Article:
Acraea terpsicore cover page.jpg

A group of Acraea terpsicore caterpillars feeding on Passiflora edulis (top left). A. terpsicore caterpillars (top right). Adult A. terpsicore (bottom left). Photos by Horace Tan, permission obtained.

1 Introduction

The Tawny Coster, Acraea terpsicore, is a butterfly of largest family of butterflies Nymphalidae. Butterflies of family Nymphalidae are commonly known as brush-footed butterflies as most species have brush-like hair on the fore legs. This species occurs naturally on peninsular India and Sri Lanka but it has spread to South-East Asia during the past three decades [1]. Locally, it was first discovered at an open wasteland in the north-eastern part of Singapore in September 2006 and since then, it has spread to many other parts of Singapore, now a commonly seen butterfly all over Singapore, including the offshore island of Pulau Ubin [2].

1.1 Etymology

The genus name Acraea is derived from the ancient Greek word acraeus
The species name terpsicore is derived from the Greek word Terpsichorē, which refers to the Greek Muse of dancing and choral song, likely a reference to the lazy sailing dance-like fluttering of the Tawny Coster [3]. The common name Tawny refers to the tawny coloured wings of the Tawny Coster accompanied with black spots on them.

2 Biology

Tawny Coster is a medium-sized butterfly with the wingspan of an adult butterfly ranging from 53mm to 64mm. The upperside is deep orange with narrow, black outer borders and black wing spots. The black thorax and black hindwing border are spotted white. The underside is paler with markings more prominent [4].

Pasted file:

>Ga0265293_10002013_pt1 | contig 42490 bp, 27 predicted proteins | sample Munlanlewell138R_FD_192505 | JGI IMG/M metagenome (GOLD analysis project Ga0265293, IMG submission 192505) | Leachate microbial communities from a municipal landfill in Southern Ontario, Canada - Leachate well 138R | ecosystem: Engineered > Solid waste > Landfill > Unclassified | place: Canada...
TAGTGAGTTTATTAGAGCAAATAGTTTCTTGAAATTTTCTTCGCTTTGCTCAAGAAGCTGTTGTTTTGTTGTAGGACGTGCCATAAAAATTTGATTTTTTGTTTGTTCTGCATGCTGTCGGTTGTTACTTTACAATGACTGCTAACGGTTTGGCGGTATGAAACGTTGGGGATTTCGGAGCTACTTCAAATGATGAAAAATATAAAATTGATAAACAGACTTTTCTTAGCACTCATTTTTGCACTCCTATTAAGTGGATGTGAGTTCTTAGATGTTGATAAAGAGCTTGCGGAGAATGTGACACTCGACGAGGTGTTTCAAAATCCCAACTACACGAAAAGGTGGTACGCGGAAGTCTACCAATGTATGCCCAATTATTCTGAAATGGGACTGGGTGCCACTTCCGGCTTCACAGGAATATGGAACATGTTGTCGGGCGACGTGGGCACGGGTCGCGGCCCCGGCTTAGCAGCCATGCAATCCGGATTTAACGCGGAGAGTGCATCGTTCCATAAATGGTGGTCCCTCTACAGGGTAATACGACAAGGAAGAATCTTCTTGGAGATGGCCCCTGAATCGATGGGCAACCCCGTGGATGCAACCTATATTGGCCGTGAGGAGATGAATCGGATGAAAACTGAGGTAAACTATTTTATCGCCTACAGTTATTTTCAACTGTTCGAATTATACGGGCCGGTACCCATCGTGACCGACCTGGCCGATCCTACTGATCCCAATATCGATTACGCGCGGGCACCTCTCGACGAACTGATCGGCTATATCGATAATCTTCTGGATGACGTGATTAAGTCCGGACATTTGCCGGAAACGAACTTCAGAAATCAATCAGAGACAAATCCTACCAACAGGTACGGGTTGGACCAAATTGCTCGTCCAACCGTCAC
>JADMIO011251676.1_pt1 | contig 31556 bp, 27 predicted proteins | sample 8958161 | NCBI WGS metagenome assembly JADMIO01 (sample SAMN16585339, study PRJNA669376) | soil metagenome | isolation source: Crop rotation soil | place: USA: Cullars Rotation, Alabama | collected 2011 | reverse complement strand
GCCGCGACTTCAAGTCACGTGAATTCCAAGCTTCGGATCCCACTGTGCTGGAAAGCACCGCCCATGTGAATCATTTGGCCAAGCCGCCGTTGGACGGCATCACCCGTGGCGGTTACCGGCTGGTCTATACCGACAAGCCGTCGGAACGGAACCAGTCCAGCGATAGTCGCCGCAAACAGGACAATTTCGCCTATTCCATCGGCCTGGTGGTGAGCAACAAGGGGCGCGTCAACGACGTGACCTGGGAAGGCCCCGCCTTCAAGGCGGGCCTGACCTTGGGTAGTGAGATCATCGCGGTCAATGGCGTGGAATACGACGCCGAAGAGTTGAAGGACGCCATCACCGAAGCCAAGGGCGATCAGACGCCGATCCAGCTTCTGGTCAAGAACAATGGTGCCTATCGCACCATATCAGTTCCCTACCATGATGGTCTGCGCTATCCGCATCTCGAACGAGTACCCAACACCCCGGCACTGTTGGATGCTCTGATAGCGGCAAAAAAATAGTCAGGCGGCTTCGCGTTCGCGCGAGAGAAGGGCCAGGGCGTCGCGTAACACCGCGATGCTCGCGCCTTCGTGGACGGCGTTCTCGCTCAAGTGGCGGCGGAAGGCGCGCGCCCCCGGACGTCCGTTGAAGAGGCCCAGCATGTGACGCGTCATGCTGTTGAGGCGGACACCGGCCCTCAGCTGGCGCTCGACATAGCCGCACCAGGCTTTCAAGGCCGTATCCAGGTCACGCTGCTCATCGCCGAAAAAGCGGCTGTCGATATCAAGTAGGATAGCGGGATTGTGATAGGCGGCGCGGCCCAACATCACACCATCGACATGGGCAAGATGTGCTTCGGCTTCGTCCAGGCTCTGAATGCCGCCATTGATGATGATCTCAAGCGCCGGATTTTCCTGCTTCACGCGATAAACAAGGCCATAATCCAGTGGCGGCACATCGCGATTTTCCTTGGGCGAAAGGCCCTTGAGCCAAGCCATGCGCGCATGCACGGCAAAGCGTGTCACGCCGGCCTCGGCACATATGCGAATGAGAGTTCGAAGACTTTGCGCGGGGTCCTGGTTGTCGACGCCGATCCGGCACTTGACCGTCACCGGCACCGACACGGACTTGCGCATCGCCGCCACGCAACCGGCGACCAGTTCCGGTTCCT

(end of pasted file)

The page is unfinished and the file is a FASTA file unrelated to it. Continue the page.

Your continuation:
2.1 Host Plants

The local caterpillar host plants are mainly from family Passifloraceae. They include the following:
Scientific Names
Common Names
Passiflora foetida
Stinking passionflower, love-in-a-mist
Passiflora suberosa
Corky-stemmed passion flower
Passiflora edulis
Passion fruit
Tunera ulmifolia
Yellow Alder
Passiflora foetida in particular is a common weed in our wastelands and cleared areas, thus it may explain the rapid spread of Tawny Coster across the island, after it first appeared in Singapore since 2006. However, P. foetida is a fast-growing plant, able to smother other plants within a short period of time as it
It is known to be invasive in

Will Tawny Coster be a potentially invasive species in Singapore?

2.2 Life Cycle

Life cycle.jpg
Life cycle of Tawny Coster. Individual photos by Horace Tan, permission obtained.

The Tawny Coster lays its short olive-shaped eggs in a large cluster on the undersides of leaves of the host plant. After hatching, the caterpillar feeds gregariously on the leaves of the host plant. The caterpillar goes through six instars before reaching the pupa stage. Pupation takes place on the underside of a stem of the host plant. The pupa has white ground colour and several black narrow bands or stripes running lengthwise. It has short, pale golden-brown processes embedded in the bands running dorso-laterally, laterally and ventrally. The pupa is suspended vertically via a cremastral attachment to the plant [5].

A Tawny Coster adult butterfly emerges from its pupal case. Original video from YouTube by Horace Tan